“I went to a guitar making school in 2003. I graduated and didn't really feel like I was capable of building guitars in anything other than a hobby capacity. I wandered around a bit afterwards and ended up in Virginia at Huss and Dalton Guitars, which is where I learned just about everything I know about building quality instruments. I left there for Chicago because life happened. I was back to working in a warehouse, something I had done for about 5 years cumulatively up to that point. I lost my job during the recession. Now what? I ended up going to see Kelly Joe Phelps play and he was playing a resonator. I left wondering if I could make one, but instead of the typical chrome or powdercoat make it look like the natural steel. It wasn't a business idea. It took me a full year to build the first four, after making a ton of scrap. Ran out of money and went back to factory. Worked there for two weeks and got 12 orders, then 20, then 40 ... I've been running Mule for about four years now. I think people feel connected with my work because that sort of story is more universal than we are led to believe by most craftsmen. We are just as susceptible to hyping ourselves as anyone, even though we like to believe we aren't. I don't try to convince anyone that my guitars can do something others can't, I don't use precisely crafted sentences, or try to convey to people that I was born to do this and am part of some elite club of tradesmen that have achieved perfection. I just build them. They are what they are. I love the act of the work. It's been brutally hard and awesome.”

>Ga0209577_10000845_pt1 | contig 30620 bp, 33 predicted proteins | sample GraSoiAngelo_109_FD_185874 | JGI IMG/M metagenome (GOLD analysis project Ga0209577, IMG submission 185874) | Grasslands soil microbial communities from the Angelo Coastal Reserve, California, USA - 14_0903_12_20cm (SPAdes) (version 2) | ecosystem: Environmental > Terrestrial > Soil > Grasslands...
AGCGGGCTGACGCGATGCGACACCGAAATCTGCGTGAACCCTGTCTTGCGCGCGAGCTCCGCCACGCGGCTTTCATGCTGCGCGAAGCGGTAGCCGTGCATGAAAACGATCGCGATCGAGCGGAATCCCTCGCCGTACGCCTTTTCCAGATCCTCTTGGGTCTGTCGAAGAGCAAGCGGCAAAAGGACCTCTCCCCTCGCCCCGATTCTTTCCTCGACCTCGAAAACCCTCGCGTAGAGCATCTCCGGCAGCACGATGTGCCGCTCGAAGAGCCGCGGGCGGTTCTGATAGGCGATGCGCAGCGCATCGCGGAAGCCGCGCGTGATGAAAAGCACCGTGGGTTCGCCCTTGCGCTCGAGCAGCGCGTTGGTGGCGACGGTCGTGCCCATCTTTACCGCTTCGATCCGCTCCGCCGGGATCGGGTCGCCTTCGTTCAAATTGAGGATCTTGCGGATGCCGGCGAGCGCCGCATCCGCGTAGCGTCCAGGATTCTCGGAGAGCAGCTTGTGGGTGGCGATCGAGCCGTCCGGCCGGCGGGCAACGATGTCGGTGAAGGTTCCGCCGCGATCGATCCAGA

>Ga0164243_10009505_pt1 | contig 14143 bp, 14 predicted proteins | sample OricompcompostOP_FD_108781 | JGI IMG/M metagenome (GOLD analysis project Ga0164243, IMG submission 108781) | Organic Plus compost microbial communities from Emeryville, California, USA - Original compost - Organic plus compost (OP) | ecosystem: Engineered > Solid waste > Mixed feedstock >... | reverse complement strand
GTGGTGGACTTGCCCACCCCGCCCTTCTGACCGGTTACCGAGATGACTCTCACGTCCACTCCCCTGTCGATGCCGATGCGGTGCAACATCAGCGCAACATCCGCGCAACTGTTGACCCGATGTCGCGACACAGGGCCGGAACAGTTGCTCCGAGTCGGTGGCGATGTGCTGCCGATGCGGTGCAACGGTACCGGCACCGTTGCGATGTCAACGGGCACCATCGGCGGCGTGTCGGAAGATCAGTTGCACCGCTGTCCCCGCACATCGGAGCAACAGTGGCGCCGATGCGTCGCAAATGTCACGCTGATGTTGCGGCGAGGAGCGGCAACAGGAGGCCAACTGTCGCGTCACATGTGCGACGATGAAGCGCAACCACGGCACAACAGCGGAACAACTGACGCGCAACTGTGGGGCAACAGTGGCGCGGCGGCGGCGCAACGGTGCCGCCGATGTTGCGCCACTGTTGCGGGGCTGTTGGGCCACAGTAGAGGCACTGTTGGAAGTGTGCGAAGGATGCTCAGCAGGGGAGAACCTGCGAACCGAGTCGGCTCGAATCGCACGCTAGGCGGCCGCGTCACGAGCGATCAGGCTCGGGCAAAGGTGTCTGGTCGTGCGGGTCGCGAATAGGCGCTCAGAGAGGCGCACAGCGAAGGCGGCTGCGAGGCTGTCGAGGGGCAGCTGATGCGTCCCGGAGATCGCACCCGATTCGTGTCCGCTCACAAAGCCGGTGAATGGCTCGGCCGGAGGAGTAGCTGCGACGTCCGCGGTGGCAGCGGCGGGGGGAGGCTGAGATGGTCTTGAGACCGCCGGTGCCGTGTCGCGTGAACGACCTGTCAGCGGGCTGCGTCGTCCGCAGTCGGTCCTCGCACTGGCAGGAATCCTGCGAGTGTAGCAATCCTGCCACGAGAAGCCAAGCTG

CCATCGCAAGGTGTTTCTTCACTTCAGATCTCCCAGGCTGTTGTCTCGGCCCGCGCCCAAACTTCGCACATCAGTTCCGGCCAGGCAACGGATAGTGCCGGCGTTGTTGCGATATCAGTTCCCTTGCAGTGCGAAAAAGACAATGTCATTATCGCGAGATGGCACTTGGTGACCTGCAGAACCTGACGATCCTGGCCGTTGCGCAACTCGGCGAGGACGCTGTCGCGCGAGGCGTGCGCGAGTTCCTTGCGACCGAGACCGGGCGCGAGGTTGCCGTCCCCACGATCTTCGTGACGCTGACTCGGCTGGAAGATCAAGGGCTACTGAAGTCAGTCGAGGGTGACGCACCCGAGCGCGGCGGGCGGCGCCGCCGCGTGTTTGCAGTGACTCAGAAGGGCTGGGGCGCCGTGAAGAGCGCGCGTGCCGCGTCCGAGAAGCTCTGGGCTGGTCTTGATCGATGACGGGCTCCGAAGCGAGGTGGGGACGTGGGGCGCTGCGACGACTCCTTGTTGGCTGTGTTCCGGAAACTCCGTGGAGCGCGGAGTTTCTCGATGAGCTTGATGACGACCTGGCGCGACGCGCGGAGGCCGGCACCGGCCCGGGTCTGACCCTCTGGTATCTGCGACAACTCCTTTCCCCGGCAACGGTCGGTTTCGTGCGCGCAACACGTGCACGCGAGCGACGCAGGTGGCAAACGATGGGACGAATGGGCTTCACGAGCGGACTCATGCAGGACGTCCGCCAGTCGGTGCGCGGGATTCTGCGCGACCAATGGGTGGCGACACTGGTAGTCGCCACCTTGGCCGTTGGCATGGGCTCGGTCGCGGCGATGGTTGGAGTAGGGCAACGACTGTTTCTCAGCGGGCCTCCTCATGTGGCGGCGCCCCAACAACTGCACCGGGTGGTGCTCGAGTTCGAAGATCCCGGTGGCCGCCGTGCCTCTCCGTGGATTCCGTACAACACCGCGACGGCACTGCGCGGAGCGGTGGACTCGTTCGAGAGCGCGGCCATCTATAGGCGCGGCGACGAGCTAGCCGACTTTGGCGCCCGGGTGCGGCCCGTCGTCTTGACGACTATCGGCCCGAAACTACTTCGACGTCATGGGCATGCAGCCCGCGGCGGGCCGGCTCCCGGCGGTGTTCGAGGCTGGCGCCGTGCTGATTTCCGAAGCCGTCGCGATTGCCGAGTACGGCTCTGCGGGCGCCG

Matt doesn’t try to embellish or sugar coat his skills with some cliché pitch stating that he was born to do this or that he is spiritually connected to building these amazing guitars. He simply builds them and he trusts his knowledge and skills to build a guitar that is long-lasting and strong. This is the attitude that has made it easy for him to achieve successful results in his journey.